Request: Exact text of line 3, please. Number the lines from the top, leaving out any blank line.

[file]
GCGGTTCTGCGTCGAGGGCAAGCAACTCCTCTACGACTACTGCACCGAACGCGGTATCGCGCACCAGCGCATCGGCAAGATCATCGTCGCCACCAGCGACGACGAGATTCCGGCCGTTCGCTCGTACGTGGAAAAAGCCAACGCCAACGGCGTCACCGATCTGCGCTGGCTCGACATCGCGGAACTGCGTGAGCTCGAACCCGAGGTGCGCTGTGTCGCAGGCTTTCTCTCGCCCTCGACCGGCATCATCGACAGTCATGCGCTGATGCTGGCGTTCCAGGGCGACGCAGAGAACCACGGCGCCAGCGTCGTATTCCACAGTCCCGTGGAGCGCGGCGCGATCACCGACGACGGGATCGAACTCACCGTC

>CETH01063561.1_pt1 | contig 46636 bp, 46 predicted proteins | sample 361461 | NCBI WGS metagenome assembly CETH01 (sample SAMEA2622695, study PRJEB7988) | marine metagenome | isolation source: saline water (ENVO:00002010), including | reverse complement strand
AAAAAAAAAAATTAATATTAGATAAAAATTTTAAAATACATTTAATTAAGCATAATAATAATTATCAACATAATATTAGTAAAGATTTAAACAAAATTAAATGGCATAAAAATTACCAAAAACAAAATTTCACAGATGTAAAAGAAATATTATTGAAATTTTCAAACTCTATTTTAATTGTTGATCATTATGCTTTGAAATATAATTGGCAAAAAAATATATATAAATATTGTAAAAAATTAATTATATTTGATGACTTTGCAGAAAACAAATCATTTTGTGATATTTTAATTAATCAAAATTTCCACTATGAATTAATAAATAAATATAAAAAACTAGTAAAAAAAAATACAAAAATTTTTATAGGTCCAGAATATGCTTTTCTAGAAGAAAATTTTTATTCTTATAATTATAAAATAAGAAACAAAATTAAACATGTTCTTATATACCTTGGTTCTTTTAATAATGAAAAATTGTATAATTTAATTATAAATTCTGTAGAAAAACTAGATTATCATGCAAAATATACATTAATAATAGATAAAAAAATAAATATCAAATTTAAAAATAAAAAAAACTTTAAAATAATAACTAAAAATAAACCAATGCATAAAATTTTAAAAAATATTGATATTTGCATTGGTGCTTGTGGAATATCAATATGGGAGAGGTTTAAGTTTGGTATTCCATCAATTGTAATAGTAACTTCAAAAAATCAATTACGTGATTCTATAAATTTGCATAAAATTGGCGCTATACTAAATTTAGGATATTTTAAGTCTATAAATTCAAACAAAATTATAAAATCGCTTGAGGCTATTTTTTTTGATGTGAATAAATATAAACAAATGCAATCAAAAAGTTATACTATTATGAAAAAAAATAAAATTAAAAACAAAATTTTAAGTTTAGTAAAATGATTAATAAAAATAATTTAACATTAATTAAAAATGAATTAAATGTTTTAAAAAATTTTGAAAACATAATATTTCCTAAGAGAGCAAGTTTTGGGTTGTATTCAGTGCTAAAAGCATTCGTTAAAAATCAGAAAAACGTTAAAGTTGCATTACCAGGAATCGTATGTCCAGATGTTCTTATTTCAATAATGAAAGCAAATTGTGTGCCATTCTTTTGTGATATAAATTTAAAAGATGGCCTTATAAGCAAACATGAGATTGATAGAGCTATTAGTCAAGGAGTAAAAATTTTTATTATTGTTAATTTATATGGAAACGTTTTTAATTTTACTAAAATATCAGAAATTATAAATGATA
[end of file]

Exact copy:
AAAAAAAAAAATTAATATTAGATAAAAATTTTAAAATACATTTAATTAAGCATAATAATAATTATCAACATAATATTAGTAAAGATTTAAACAAAATTAAATGGCATAAAAATTACCAAAAACAAAATTTCACAGATGTAAAAGAAATATTATTGAAATTTTCAAACTCTATTTTAATTGTTGATCATTATGCTTTGAAATATAATTGGCAAAAAAATATATATAAATATTGTAAAAAATTAATTATATTTGATGACTTTGCAGAAAACAAATCATTTTGTGATATTTTAATTAATCAAAATTTCCACTATGAATTAATAAATAAATATAAAAAACTAGTAAAAAAAAATACAAAAATTTTTATAGGTCCAGAATATGCTTTTCTAGAAGAAAATTTTTATTCTTATAATTATAAAATAAGAAACAAAATTAAACATGTTCTTATATACCTTGGTTCTTTTAATAATGAAAAATTGTATAATTTAATTATAAATTCTGTAGAAAAACTAGATTATCATGCAAAATATACATTAATAATAGATAAAAAAATAAATATCAAATTTAAAAATAAAAAAAACTTTAAAATAATAACTAAAAATAAACCAATGCATAAAATTTTAAAAAATATTGATATTTGCATTGGTGCTTGTGGAATATCAATATGGGAGAGGTTTAAGTTTGGTATTCCATCAATTGTAATAGTAACTTCAAAAAATCAATTACGTGATTCTATAAATTTGCATAAAATTGGCGCTATACTAAATTTAGGATATTTTAAGTCTATAAATTCAAACAAAATTATAAAATCGCTTGAGGCTATTTTTTTTGATGTGAATAAATATAAACAAATGCAATCAAAAAGTTATACTATTATGAAAAAAAATAAAATTAAAAACAAAATTTTAAGTTTAGTAAAATGATTAATAAAAATAATTTAACATTAATTAAAAATGAATTAAATGTTTTAAAAAATTTTGAAAACATAATATTTCCTAAGAGAGCAAGTTTTGGGTTGTATTCAGTGCTAAAAGCATTCGTTAAAAATCAGAAAAACGTTAAAGTTGCATTACCAGGAATCGTATGTCCAGATGTTCTTATTTCAATAATGAAAGCAAATTGTGTGCCATTCTTTTGTGATATAAATTTAAAAGATGGCCTTATAAGCAAACATGAGATTGATAGAGCTATTAGTCAAGGAGTAAAAATTTTTATTATTGTTAATTTATATGGAAACGTTTTTAATTTTACTAAAATATCAGAAATTATAAATGATA